Locke, empirical knowledge, justification, fallibilism, infallibilism
This paper explores two related issues concerning LockeÕs account of epistemic justification for empirical knowledge. One issue concerns the degree of justification needed for empirical knowledge. Commentators almost universally take Locke to hold a fallibilist account of justification, whereas I argue that Locke accepts infallibilism. A second issue concerns the nature of justification. Many (though not all) commentators take Locke to have a thoroughly internalist conception of justification for empirical knowledge, whereas I argue that he has a (partly) externalist conception of justification: it is the fact that sensation is caused by an external object that justifies our belief in the corresponding object. So, while most commentators take Locke to be a fallibilist with an internalist conception of justification for empirical knowledge, I argue he is actually an infallibilist with an externalist conception of justification.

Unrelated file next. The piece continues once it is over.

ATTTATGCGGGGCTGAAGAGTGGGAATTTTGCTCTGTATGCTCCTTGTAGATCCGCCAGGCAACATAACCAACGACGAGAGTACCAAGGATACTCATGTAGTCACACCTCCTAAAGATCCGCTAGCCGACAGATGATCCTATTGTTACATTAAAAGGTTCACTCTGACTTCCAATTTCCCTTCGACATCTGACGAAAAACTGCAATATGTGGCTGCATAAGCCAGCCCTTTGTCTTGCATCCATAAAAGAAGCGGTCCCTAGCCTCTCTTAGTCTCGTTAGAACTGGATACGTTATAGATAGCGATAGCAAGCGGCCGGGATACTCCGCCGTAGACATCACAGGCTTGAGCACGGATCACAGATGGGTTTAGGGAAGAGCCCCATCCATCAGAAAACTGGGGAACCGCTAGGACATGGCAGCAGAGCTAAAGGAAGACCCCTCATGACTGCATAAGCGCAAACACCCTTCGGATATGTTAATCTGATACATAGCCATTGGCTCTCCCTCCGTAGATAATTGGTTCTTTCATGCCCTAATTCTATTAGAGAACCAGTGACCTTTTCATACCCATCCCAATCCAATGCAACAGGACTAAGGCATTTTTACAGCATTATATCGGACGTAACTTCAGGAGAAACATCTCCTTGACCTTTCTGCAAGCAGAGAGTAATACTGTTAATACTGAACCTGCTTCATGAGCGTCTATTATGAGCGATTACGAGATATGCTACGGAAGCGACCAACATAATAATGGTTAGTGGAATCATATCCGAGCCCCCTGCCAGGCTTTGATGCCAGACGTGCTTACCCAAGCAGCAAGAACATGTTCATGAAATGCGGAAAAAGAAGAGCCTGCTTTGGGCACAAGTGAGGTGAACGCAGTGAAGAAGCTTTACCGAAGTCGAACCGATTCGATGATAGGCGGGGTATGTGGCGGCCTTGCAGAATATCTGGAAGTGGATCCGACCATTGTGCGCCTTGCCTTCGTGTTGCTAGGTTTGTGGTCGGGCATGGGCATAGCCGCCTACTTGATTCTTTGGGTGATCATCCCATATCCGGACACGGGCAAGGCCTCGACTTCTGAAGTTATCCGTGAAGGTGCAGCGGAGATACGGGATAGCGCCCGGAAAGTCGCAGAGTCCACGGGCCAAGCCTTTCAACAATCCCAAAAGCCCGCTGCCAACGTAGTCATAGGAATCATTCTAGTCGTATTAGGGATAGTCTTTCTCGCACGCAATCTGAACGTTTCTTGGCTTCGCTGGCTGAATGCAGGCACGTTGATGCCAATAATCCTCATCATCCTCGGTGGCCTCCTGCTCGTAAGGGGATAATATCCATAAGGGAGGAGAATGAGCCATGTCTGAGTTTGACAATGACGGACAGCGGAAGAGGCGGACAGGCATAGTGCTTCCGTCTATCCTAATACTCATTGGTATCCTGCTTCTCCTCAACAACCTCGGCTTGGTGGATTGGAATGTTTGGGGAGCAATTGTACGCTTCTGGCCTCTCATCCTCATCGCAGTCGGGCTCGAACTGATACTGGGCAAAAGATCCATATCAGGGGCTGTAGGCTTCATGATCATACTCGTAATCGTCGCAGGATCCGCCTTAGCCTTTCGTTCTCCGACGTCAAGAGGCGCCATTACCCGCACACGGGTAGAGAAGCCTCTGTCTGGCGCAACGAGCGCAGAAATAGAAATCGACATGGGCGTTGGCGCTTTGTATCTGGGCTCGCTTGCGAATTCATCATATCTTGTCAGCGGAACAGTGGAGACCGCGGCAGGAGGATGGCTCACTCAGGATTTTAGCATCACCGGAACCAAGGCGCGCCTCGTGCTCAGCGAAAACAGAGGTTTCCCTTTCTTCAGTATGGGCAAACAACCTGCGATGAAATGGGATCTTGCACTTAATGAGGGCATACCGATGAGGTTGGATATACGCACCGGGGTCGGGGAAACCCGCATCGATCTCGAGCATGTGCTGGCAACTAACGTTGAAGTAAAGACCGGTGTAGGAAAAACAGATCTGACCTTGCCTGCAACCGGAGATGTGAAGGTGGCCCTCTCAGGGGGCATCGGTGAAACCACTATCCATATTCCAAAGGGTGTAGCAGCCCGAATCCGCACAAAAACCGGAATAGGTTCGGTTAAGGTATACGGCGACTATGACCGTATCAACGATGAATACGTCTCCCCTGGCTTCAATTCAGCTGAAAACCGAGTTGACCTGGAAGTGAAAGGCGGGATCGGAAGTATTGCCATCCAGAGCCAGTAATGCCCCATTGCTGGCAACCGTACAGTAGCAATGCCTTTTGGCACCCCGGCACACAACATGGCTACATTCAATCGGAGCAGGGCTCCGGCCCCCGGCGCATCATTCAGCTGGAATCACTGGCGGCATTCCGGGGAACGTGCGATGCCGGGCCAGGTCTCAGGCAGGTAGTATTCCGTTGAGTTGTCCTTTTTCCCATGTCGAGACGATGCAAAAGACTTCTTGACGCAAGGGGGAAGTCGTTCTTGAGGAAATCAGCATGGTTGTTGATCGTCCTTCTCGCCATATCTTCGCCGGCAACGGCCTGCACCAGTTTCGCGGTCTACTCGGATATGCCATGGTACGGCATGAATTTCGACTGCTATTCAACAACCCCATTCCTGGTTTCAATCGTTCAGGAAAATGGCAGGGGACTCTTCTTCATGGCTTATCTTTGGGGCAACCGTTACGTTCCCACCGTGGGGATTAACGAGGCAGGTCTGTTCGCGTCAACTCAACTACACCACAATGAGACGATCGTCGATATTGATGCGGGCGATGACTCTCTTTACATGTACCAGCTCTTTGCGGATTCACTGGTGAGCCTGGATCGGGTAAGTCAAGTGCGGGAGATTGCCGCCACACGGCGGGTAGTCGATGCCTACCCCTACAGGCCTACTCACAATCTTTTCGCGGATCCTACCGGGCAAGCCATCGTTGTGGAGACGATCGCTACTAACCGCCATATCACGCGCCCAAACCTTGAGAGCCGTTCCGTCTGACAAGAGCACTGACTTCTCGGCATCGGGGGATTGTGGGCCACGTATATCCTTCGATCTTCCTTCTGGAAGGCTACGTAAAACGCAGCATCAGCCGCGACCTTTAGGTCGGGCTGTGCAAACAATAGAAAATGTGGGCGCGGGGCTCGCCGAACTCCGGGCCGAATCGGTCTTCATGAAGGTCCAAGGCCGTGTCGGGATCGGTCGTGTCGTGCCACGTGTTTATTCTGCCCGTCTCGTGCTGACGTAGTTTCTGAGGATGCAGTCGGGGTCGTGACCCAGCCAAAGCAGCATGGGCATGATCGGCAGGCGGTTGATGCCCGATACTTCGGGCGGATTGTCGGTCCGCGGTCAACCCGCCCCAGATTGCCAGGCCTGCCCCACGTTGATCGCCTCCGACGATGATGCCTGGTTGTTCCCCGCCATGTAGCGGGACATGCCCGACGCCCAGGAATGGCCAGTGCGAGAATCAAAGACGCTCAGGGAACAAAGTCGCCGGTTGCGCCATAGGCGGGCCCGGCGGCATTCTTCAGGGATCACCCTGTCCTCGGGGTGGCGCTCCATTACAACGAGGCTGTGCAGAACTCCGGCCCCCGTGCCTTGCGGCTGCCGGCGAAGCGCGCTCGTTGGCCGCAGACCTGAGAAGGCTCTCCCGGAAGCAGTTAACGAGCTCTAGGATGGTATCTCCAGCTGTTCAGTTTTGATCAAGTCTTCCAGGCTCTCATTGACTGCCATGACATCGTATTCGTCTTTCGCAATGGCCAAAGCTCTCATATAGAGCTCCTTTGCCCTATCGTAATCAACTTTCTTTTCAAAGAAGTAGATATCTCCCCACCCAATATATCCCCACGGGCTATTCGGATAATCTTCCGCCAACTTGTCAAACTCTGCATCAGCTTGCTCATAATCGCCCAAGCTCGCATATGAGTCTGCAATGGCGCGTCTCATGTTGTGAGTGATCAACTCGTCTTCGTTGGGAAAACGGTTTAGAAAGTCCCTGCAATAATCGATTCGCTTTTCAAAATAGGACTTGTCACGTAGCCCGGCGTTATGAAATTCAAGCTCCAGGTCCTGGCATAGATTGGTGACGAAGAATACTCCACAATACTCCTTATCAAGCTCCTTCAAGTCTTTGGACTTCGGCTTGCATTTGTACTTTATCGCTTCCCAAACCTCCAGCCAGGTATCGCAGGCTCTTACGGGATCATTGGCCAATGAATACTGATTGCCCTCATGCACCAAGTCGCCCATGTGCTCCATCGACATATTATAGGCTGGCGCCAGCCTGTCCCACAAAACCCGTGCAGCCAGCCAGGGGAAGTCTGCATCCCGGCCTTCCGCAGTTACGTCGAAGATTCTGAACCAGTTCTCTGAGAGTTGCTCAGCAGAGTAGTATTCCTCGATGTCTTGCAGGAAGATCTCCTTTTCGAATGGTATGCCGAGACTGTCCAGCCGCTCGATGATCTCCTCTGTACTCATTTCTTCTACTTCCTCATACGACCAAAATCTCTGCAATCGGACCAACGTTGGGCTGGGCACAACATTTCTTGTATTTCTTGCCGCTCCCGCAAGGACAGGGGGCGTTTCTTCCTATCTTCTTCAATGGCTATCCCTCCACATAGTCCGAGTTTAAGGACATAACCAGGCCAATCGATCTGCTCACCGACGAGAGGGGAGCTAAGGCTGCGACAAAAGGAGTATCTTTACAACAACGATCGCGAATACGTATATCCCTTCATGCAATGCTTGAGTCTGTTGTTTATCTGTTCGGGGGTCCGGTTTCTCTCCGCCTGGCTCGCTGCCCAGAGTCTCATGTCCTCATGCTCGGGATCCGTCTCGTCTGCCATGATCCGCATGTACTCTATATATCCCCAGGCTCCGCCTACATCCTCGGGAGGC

Original Publication Citation
“Locke on Empirical Knowledge,” History of Philosophy Quarterly, v. 35, n. 4 (2018)
BYU ScholarsArchive Citation
Rockwood, Nathan, "Locke on Empirical Knowledge" (2018). Philosophy Faculty Publications. 25.
History of Philosophy Quarterly